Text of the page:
Turing Robotic Industries (TRI) has announced a new device called the Turing Phone that promises to provide end-to-end encryption and a more sustainable production process than a regular smartphone.
Announced today, the device uses decentralized authentication to encrypt any communications and comes with its master public key and unique private key pre-installed with the phone.
Additionally, if you’re communicating with another Turing Phone, the two devices can directly verify their idendity, side-stepping the need to route it via a Key Distribution Center. And what’s the end result of all this encryption and security?
“A protected communications network that is entirely insulated from cyber-threats and privacy intrusions. Within this circle of trust, users can exchange sensitive data such as social security numbers or bank wiring instructions and know that the information will reach only the device intended,” the company says.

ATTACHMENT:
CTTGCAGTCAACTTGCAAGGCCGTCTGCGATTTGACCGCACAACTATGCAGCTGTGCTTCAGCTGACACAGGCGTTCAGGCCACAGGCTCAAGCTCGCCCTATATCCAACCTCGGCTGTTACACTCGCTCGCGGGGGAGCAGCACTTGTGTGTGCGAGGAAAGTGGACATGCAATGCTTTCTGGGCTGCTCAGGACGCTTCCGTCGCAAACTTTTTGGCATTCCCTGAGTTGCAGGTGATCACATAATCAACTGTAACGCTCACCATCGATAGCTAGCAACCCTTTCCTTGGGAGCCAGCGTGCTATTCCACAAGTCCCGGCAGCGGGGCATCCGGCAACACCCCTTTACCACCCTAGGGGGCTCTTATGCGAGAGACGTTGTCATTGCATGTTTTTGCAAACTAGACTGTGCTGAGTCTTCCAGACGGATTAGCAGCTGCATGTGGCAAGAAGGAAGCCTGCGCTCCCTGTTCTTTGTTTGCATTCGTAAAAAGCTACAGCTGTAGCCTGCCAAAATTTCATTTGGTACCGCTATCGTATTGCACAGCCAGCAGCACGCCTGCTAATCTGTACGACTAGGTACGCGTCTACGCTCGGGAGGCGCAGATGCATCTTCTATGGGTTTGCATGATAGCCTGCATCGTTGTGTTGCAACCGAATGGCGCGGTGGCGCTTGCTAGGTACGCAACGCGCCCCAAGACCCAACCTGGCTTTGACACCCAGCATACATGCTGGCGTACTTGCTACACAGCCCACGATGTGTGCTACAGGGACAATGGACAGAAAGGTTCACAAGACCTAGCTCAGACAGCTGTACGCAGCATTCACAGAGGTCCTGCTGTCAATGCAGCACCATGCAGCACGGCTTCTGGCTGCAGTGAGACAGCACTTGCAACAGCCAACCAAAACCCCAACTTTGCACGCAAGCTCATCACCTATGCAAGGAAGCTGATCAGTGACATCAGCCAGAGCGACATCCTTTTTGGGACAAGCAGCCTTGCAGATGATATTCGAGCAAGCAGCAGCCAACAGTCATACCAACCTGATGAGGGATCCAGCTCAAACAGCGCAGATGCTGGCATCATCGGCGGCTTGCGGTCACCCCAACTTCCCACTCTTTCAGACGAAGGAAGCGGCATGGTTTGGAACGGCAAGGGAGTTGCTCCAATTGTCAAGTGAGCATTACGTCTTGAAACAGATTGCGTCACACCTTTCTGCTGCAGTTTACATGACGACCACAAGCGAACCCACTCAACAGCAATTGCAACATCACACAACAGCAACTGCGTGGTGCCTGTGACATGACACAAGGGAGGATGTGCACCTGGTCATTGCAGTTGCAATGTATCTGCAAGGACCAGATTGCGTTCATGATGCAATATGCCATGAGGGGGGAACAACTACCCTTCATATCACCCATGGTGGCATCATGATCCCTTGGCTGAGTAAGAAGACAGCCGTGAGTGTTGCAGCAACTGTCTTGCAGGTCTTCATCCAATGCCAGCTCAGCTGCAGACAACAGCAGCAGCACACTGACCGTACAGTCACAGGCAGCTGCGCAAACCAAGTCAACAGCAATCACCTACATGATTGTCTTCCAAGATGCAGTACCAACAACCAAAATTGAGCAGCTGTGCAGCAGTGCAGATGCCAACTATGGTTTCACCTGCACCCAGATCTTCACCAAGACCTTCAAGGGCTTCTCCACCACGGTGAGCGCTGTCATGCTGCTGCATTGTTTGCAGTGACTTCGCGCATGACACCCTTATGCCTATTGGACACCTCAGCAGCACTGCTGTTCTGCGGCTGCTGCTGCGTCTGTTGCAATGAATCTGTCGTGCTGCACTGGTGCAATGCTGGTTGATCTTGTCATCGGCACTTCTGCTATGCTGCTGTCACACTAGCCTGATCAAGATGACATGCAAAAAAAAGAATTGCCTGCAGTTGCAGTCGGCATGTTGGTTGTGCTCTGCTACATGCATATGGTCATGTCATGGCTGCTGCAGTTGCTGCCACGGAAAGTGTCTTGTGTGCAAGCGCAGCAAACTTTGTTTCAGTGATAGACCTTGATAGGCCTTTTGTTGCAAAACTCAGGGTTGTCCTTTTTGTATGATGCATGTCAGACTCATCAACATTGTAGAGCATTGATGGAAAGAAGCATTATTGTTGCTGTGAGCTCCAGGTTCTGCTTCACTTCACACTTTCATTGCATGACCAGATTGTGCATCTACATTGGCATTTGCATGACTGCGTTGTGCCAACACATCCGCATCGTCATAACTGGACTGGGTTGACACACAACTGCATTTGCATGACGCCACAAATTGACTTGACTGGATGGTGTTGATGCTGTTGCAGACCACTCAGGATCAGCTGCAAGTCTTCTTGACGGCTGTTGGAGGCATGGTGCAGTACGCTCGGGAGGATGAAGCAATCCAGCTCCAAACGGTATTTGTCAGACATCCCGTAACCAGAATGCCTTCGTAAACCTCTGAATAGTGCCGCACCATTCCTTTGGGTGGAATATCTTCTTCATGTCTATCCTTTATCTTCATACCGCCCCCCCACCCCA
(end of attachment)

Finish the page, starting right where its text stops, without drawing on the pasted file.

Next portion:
In addition to the Turing UI, the device will run Android 5.0 as standard. Other key specs include a 5.5-inch full HD display, 13-megapixel rear-facing camera, an 8-megapixel selfie snapper and a 3,000mAh battery.
As well as being robust in terms of security, the chassis of the device is also stronger than the average phone, according to the team.
It’s made from a material called ‘Liquidmorphium’, which a spokesperson described as an “unbendable” metal that’s stronger than titanium or steel and more resistant to shock and screen breakages.
Whether or not you think there’s a need for full end-to-end encryption could be up for debate, but given ongoing reports of governmental snooping and increasing requests for personal data, no one could call you paranoid for supporting the idea.
Or perhaps you just want a device that stands out from the crowd that’s made out of Liquidmorphium.
A spokesperson said the SIM-free 64GB version of the handset should arrive with buyers before the end of August and costs around $740, while the 128GB model will cost about $870.
Published April 23, 2015 — 13:00 UTC